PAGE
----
History and context: Taiwan Taiwan’s claim to self-governance is likewise built upon along and complicated history, which will be explored in this study guide.

History and nature of the dispute The island of Taiwan was ceded to Japan in 1895 by the Chinese empire and remained a Japanese colony until 1945. When China declared war against Japan during the Second World War, it claimed to invalidate all former treaties with Japan, including the concession of Taiwan. After 1945, the United States Military occupied the island and Japan formally renounced all rights to Taiwan in 1952. Proponents of self-determination for Taiwan often point to this history of separation from Mainland China. After loosing the Chinese civil war of 1949, the nationalist Kuomintang fled Mainland China to the island, declared the government of the PRC as completely illegitimate, and claimed to be the legitimate representatives of all of China. The PRC government located in Beijing likewise declared the government in Taiwan to simply be a rebellious province undeserving of international recognition. Taiwan was placed under martial law until 1987, but has since become 4

a democratic state with high levels of economic freedom. Until 1971, the government located in Taiwan maintained representation in the United Nations. However, the seat was transferred to the government in Beijing. Only twenty-four governments continue to recognize the government located in Taiwan.

Present situation Whether or not to submit to the PRC or to maintain sovereignty remains a contentious issue even in Taiwan. The KMT party, which won elections in 2008, envisions Taiwan as a future part of a whole China, while the DPP (their main rivals) believes Taiwan should remain an independent state. The government in Beijing continues to support the “One China” principle, which states that there is only “One China” and Taiwan is an inalienable part of that China. Beijing argues against Tibet’s self-determination both based on historical factors and its belief in the importance of a single unified China. However, Taiwan (under the name Chinese Taipei) was allowed observer status in the World Health Organization, without objection from China. This has rekindled hopes that Taiwan will be allowed to function as a separate state with full rights to self-determination.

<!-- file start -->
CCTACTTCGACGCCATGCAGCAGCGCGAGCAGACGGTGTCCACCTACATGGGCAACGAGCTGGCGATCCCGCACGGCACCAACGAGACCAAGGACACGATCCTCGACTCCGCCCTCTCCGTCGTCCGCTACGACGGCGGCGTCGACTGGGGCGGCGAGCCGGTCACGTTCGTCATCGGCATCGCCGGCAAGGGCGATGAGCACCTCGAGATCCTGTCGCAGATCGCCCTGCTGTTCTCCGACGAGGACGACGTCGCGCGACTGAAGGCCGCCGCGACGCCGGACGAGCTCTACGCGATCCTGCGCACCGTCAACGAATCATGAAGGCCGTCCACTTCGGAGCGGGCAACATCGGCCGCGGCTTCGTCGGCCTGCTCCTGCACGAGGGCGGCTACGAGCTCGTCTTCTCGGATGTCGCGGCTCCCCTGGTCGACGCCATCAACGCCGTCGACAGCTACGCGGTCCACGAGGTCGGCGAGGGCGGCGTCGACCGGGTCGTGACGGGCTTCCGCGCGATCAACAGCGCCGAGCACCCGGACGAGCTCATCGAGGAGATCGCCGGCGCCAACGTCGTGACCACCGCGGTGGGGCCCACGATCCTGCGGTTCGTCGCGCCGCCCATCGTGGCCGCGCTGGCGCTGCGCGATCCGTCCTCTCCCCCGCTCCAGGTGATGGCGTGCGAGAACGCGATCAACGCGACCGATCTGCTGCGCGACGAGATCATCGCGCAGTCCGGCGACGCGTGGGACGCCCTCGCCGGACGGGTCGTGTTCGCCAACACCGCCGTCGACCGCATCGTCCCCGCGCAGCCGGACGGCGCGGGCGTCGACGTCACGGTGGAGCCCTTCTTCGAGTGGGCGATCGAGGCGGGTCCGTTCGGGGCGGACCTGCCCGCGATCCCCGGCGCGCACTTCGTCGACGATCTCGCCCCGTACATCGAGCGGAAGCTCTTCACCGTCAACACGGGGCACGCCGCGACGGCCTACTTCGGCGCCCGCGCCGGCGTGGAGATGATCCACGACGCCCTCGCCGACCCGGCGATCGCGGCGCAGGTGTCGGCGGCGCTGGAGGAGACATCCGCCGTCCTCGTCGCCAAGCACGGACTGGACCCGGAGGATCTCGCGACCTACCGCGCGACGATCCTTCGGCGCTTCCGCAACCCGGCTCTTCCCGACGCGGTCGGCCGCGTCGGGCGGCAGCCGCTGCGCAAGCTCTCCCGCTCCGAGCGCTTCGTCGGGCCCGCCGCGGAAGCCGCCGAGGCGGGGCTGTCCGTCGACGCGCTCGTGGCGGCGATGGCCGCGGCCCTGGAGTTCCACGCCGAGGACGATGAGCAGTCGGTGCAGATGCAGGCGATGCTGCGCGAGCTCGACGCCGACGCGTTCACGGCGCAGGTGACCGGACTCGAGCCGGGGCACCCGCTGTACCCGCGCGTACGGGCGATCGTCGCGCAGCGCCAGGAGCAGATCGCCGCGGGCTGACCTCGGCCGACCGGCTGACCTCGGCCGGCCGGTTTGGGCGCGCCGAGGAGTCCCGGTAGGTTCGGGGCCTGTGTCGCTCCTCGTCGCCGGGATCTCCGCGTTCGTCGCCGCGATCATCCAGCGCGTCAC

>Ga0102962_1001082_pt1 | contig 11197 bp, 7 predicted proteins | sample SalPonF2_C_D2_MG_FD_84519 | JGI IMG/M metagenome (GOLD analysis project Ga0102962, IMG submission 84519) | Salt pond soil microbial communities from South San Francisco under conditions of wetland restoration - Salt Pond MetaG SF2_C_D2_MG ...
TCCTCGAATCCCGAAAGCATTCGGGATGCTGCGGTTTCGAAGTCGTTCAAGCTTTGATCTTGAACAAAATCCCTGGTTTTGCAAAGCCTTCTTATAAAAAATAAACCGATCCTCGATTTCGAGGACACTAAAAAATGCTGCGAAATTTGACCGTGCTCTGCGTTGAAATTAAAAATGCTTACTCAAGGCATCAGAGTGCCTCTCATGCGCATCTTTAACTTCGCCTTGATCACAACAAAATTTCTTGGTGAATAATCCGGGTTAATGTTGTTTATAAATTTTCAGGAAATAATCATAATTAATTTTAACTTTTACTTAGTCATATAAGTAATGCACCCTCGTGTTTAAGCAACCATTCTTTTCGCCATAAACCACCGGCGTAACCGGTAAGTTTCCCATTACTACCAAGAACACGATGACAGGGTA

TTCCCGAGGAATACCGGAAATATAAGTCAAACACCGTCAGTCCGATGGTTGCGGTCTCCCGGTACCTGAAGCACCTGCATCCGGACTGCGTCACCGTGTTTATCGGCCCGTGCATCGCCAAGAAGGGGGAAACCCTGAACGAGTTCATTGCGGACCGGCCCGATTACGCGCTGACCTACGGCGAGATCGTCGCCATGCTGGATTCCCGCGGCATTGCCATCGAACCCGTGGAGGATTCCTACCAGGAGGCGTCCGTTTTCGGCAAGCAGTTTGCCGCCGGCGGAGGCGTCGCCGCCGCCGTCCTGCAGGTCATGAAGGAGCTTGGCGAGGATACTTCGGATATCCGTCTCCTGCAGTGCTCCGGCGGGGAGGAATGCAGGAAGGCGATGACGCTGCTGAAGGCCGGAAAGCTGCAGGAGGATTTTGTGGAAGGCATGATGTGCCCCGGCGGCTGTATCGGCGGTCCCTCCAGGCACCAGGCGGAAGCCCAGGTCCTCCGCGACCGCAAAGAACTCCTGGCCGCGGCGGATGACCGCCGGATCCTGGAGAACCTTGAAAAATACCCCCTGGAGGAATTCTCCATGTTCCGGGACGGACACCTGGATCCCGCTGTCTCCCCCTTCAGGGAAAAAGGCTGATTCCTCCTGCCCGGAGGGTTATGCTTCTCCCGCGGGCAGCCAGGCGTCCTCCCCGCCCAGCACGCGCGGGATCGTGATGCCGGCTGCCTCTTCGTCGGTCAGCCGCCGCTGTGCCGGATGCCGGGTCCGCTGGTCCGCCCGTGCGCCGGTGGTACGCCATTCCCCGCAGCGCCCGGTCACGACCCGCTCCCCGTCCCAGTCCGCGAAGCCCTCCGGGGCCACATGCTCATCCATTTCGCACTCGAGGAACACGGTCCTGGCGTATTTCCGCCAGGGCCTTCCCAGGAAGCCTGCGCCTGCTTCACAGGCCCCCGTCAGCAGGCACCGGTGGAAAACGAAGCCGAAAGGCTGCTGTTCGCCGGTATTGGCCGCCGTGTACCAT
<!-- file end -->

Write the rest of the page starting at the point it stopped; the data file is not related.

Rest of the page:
Significance to global security The issue of Taiwan is important not only because it is a direct application of the questions of self-determination already discussed, but also because it represents a serious concern for the maintenance of international security. Both the PRC and the government in Taiwan maintain formidable armed forces and Taiwan purchases many weapons from around the world, primarily from the United States. The destabilizing potential of a two-party conflict that includes significant armed forces makes a peaceful and speedy resolution all the more desirable.

Topics for a possible resolution There are a wide variety of possible directions and topics for discussion for this committee. The specific issues of Tibet and Taiwan are both topics for potential detailed UN resolutions. Possible questions could include the particular futures of the country, definitions of ‘peoples’ in relationship to the specific case studies, or guidance on the specific processes supported by the international community to achieve these aims. Delegates are reminded that questions of self-determination are not at all confined to the two examples included within this study guide and are welcome to include discussion of states such as Kosovo whose quest for self-determination remains in doubt. Finally, the broader issues such as the definition of and people and the process by which the United Nations will recognize a group as a people. Description of the preferred method of practicing 'self determination' and, more specifically, the rights given to self-determining peoples, could also be included in a resolution. 5

Resources for further exploration Text of UNGA Resolution 1514 List of past UN Resolutions Pertaining to Tibet: The Question of Tibet: Council on Foreign Relations: The Question of Taiwan: Council on Foreign Relations Unrepresented Nations and Peoples Organization: Free Tibet Coalition Explanation for reasons for Taiwan’s independence:


SPECPOL Chair report 2- Self-determination